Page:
Infection and death rates are dropping dramatically as nearly 50 percent of Americans have now received at least one vaccine shot, The New York Times reported.
"I think by June, we're probably going to be at one infection per 100,000 people per day, which is a very low level," Dr. Scott Gottlieb, former head of the U.S. Food and Drug Administration, said Sunday on "Face the Nation."
The United States is reporting about 25,700 new coronavirus cases daily, a 39 percent decrease from two weeks ago, according to a Times database. Deaths are down 14 percent over the same period, to an average of 578 per day.
The million-dollar question now is whether increasing vaccinations can crush the virus or whether it will simmer in areas with low immunization rates and resurface when colder weather returns, David Rubin, director of PolicyLab at Children's Hospital of Philadelphia, told the Post.
"If we're continuing to have disease reservoirs and we have areas with low vaccinations, it'll hang on until the fall and start to pick up pace again. It'll find pockets where there are unvaccinated individuals, and have these sporadic outbreaks," Rubin said.
But Dr. Anthony Fauci was optimistic about the country's ability to contain the virus.
"I'm sure that we can control it," Fauci told the Post. "Somewhere between control and elimination is where we're going to wind up. Namely a very, very low level that isn't a public health hazard, that doesn't disrupt society."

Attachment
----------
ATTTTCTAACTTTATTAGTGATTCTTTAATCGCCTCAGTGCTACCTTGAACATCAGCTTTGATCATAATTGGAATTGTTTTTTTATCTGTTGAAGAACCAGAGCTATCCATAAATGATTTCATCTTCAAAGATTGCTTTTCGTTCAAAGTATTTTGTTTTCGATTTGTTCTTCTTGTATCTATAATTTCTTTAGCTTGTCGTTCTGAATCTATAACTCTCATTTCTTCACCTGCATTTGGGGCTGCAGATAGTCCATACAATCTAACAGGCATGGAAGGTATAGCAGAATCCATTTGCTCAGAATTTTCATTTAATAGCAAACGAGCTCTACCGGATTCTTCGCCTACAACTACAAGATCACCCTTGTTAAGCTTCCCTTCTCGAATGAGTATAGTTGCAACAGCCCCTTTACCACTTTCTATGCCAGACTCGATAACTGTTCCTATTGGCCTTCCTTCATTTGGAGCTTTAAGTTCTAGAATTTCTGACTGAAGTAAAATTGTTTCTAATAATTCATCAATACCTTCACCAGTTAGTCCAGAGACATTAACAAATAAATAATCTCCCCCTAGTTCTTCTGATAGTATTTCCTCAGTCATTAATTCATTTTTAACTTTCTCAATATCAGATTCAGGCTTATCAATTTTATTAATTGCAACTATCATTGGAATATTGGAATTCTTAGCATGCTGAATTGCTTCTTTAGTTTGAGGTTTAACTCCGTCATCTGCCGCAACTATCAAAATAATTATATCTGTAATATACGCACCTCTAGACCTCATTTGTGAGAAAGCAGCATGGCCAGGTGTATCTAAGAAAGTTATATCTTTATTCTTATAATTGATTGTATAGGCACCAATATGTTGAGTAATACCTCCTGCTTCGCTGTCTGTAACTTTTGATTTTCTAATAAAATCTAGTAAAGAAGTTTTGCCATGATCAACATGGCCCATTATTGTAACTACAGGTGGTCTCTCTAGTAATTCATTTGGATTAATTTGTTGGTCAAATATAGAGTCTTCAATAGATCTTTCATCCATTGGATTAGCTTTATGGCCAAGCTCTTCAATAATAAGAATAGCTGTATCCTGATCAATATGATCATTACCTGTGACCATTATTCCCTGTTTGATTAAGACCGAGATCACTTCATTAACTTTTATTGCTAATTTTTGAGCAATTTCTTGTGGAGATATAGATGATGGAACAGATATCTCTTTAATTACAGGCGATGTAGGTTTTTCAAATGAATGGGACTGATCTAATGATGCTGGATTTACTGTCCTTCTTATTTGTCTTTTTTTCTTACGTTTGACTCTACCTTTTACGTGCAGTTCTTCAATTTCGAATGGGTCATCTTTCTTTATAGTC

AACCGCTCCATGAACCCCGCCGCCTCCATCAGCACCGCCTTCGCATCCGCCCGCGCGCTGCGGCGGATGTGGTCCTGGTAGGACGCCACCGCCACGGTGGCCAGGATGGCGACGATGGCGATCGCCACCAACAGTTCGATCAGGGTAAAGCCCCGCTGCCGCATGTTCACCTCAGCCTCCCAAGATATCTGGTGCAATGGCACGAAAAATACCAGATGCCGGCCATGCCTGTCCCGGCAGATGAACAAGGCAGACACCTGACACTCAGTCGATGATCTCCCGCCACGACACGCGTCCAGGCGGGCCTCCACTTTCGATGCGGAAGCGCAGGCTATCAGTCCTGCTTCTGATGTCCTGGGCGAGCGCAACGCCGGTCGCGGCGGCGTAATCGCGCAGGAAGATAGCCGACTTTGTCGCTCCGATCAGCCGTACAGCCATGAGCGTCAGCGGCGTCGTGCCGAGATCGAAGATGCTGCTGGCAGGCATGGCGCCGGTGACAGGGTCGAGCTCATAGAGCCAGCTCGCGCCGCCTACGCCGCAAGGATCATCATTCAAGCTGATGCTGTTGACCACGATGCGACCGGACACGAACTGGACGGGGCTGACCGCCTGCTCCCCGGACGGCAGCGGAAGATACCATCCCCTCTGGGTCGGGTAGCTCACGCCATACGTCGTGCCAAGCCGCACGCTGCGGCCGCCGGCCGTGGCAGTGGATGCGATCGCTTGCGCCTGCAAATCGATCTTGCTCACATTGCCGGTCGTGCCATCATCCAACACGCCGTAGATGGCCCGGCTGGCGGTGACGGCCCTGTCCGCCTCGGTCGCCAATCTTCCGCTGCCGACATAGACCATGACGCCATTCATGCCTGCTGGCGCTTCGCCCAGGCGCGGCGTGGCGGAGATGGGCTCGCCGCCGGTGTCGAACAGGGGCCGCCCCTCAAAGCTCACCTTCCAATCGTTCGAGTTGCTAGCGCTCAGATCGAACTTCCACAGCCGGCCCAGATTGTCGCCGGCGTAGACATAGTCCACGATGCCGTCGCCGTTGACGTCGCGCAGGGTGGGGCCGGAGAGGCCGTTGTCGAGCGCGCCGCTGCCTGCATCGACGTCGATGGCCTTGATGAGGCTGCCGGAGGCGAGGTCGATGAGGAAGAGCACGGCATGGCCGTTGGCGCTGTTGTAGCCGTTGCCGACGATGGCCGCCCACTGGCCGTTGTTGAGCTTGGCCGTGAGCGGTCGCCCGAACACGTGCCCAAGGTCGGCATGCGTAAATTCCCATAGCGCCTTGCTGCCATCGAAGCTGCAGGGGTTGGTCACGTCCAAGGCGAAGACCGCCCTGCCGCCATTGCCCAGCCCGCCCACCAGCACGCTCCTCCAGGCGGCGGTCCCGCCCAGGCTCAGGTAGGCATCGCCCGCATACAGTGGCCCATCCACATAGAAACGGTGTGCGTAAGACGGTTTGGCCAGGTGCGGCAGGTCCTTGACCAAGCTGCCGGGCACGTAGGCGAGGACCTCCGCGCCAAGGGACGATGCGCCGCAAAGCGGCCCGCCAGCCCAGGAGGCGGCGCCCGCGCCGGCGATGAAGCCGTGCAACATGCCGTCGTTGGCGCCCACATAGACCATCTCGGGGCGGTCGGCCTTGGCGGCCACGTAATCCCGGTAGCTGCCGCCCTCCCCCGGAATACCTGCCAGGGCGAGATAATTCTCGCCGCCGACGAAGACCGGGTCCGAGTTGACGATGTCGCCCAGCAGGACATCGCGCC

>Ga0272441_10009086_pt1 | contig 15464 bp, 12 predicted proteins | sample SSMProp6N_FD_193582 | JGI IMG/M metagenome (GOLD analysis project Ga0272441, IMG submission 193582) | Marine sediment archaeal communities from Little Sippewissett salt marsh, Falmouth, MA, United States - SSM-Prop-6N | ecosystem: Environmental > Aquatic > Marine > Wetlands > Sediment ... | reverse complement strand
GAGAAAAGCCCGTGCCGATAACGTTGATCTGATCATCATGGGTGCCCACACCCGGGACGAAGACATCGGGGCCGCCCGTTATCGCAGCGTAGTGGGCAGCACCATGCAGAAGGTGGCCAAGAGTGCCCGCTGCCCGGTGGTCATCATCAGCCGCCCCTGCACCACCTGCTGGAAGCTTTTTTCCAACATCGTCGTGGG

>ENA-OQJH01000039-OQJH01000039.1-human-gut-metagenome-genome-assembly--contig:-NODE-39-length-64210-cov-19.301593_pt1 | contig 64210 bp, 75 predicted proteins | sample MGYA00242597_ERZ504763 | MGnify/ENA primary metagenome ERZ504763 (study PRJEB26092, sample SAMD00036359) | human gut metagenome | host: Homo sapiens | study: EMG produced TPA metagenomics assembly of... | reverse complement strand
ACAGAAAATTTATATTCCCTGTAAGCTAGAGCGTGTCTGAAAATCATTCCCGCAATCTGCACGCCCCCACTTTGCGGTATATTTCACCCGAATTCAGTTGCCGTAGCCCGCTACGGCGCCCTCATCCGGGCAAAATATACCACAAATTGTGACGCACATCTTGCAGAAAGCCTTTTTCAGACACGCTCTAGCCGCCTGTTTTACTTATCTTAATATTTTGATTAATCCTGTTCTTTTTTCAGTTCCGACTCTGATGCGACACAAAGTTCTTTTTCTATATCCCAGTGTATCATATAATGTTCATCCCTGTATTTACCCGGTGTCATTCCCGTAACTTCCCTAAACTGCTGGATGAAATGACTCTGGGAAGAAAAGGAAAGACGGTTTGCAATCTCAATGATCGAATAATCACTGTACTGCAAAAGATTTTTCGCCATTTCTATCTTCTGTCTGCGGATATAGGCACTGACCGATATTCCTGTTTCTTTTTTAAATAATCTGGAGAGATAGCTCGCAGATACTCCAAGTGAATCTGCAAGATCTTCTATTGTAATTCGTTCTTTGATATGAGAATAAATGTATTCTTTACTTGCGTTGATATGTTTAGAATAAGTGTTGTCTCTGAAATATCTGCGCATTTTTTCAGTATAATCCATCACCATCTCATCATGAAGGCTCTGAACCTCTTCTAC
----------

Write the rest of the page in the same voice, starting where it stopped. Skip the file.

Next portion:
But although 39 percent of Americans are fully vaccinated, rates vary widely, with New England leading the way and much of the South lagging behind, the Times reported.
At the same time, testing rates have fallen around the country, fueling concern that cases could be undercounted in places with high positivity rates, like Miami. And the longer it takes to vaccinate people, the longer the virus has to spread, mutate and possibly change enough to evade vaccines.
"My big concern is that there is going to be a variant that's going to outsmart the vaccine," Dr. Thomas LaVeist, dean of Tulane University's School of Public Health and Tropical Medicine, told the Times. "Then we'll have a new problem. We'll have to revaccinate."
Approved vaccines show 'response' against all COVID variants
Vaccines approved for use in the United States and Europe show protection against all of the more infectious coronavirus variants known to be circling the globe, the World Health Organization said last week.
"All COVID-19 virus variants can be controlled in the same way, with public health and social measures," European Regional Director Hans Kluge said during a media briefing, CBS News reported. "All COVID-19 virus variants that have emerged so far do respond to the available approved vaccines."